What Is Green Tea Good For?
Ancient Chinese legend has it that tea brewing began 5,000 years ago when an emperor noticed an enticing fragrance wafting from a container of boiled water into which leaves had fallen. Unable to resist sipping the brew, its delightful flavor instigated such a national passion that during the Teng Dynasty of 618-907 A.D., white tea was a household staple, purchased in bricks and ground in a mortar. Japanese monks visiting China carried tea leaves home, inspiring the concept of ceremonial tea and infusing itself into the Japanese culture. The 4 o'clock tea ritual became an institution in 17th century England.
Today, tea is the essence of all things refined, embodying renewed energy, a meeting of minds and a sense of well-being in a civilized society. It not only symbolized status in ancient Chinese cultures, it was - and perhaps is - the tonic for every ill.
The white-flowered evergreen from whence tea leaves are gathered is grown in 50 countries, representing 50 species. China leads in abundance; Japan in quality. The process they undergo determines the distinctive color and flavor of three main types: green, black and oolong. While tea leaves are "plucked" and begin to oxidize and ferment for standard teas, green tea leaves are steamed, roasted, or pan-fried almost immediately to prevent fermentation, resulting in a paler shade. The most nutrient-rich green tea, Japanese matcha, or maccha, is stone-ground to a powder and steamed for a smooth, palate-pleasing taste.
Health Benefits of Green Tea
An excellent source of antioxidants and alkaloids, green tea is packed with vitamins A, D, E, C, B, B5, H, and K, manganese and other beneficial minerals such as zinc, chromium, and selenium. Fresh tea leaves are unusually plentiful in powerful free radical-zapping antioxidants called polyphenols (essentially a series of chemicals called catechins) may constitute up to 30 percent of the dry leaf weight, so each cup is actually a tincture of life-giving tea polyphenols.
Researchers say epigallocatechin gallate (EGCG) is the most powerful catechin found in green tea, supplying 20 to 35 mg in a single cup. In one study, scientists asserted EGCG to be 25 to 100 times more potent than vitamins C and E. Another reported that one cup offers antioxidant effects greater than a serving of broccoli, spinach, carrots, or strawberries.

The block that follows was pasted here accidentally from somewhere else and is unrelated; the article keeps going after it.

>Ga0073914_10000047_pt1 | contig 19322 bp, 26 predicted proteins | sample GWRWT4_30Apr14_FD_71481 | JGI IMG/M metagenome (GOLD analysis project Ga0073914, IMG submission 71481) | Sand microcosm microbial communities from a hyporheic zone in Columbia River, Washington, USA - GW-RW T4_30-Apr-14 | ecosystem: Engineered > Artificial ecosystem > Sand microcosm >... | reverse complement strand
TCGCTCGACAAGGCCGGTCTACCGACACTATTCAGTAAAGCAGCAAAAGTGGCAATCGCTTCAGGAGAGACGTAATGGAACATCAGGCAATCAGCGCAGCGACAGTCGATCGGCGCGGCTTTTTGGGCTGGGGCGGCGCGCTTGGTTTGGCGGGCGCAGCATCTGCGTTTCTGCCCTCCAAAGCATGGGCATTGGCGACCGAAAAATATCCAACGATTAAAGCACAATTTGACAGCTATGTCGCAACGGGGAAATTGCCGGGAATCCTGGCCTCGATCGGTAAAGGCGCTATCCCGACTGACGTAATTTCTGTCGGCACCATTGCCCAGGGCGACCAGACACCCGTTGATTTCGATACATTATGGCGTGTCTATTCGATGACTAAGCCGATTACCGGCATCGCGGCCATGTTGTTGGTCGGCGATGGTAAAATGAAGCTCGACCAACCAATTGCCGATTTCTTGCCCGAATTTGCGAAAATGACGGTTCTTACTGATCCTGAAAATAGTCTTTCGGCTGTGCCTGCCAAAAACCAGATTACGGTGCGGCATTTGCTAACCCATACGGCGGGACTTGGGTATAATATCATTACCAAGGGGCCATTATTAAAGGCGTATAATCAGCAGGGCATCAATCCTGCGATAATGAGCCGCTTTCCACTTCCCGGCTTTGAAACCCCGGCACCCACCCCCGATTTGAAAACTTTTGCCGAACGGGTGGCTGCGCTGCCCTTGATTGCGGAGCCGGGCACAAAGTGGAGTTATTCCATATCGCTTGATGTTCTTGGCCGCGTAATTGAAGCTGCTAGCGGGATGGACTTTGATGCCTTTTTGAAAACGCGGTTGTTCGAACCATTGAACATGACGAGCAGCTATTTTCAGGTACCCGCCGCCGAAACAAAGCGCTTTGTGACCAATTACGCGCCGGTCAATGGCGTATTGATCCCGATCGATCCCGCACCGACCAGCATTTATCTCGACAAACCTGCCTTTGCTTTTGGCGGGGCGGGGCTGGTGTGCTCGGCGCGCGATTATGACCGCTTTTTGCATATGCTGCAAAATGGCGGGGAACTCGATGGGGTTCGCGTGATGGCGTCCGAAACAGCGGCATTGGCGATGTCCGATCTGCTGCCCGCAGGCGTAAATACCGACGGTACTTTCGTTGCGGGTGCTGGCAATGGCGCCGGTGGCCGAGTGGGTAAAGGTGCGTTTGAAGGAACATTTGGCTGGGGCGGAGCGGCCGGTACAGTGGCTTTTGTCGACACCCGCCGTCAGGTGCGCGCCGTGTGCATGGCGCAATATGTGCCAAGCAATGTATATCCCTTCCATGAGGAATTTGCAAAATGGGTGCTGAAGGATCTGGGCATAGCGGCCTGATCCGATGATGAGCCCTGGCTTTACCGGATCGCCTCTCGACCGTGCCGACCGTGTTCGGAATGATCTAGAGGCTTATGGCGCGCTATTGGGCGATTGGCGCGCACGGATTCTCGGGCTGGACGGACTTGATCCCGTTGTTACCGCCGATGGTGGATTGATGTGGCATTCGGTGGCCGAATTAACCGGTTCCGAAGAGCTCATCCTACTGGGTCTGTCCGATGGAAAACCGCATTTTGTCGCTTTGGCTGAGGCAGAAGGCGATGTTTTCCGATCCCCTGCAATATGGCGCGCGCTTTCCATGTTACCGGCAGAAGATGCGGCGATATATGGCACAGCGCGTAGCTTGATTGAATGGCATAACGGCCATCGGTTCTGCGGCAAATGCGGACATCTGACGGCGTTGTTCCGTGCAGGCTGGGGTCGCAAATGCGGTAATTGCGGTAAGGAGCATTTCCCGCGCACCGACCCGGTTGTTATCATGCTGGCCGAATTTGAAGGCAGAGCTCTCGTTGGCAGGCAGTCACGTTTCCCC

Make sure you know exactly where your green tea is from, because it could contain high levels of fluoride, lead, and aluminum.
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|Total Carbohydrates||2 g|
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*Percent Daily Values are based on a 2,000 calorie diet. Your daily values may be higher or lower depending on your calorie needs.
Check out this infographic to learn what other benefits green tea can offer you.
Studies Done on Green Tea
The "cup of health" is used for gaining mental clarity and preventing every bodily ill, including diabetes, stroke, heart disease, and cancer.
In a study examining the effects of green tea or green tea components on the prevention and progression of ovarian cancer cells, scientists found "significant associations" between green tea consumption and decreased incidences of ovarian cancer, as well as more positive prognoses due to green tea's potential to generate the effects of cisplatin, a chemotherapeutic agent.1 Another study reported its potential to protect against breast cancer.2
Scientists reported that the known chemopreventive and chemotherapeutic properties in green tea prompt further investigation, due to the evidence of possible preventive biological effects of tea polyphenols on human cancer cells.3
One interesting study showed a notable link between green tea consumption and an improvement in bladder dysfunction due to hormone deficiency in post-menopausal women.4 The research attributed this to the catechin content, with its strong anti-inflammatory and antioxidant properties.
Green Tea Healthy Recipes:
Cold Matcha Frappe
✓ 3 ice cubes
✓ ¼ cup coconut milk
✓ ¾ cup water
✓ 1 Tbsp. raw honey or stevia
✓ 1/8 - 1/2 tsp. Organic Royal Matcha
Place all the ingredients in a blender and blend until frothy. Enjoy!
Green Tea Fun Facts
Taxation started the first English tea war in 1689. In fact, the preposterous tea duties were so high that they almost ground sales to a halt. Tax on the tea leaf was eventually lowered enough in 1692 so that everyone could afford it, but it wasn’t until 1962 before they were finally abolished.
Miniature tea sets owned by children for thousands of years only hint at the impact this rather ordinary-looking crushed-leaf concoction represents to the world. Tea parties - one in Boston, you may remember - and wars over tea in China and England, 4 o'clock tea - the references are endless. But Asian cultures have it right when using green tea as a health remedy.
Modern medicine has confirmed green tea’s potential as a treatment against heart and kidney disease, osteoporosis, stroke, hypertension, cancer (specifically ovarian, prostate, brain, lung, colorectal and bladder cancers), and diabetes. And that is just the short list. No wonder the Chinese proverb that drinking a cup daily would starve the apothecary.
- 1 http://www.ncbi.nlm.nih.gov/pubmed/22564714, Green tea for ovarian cancer prevention and treatment: A systematic review of the in vitro, in vivo and epidemiological studies.
- 2 http://carcin.oxfordjournals.org/content/29/10/1967.short, Green tea intake, MTHFR/TYMS genotype and breast cancer risk: the Singapore Chinese Health Study, Aug. 2012
- 3 http://www.ncbi.nlm.nih.gov/pubmed/19325799, Tea polyphenols and their roles in cancer prevention and chemotherapy, Aug. 2012
- 4 http://www.ncbi.nlm.nih.gov/pubmed/22639915, Green tea catechins decrease oxidative stress in surgical menopause-induced overactive bladder in a rat model, Aug. 2012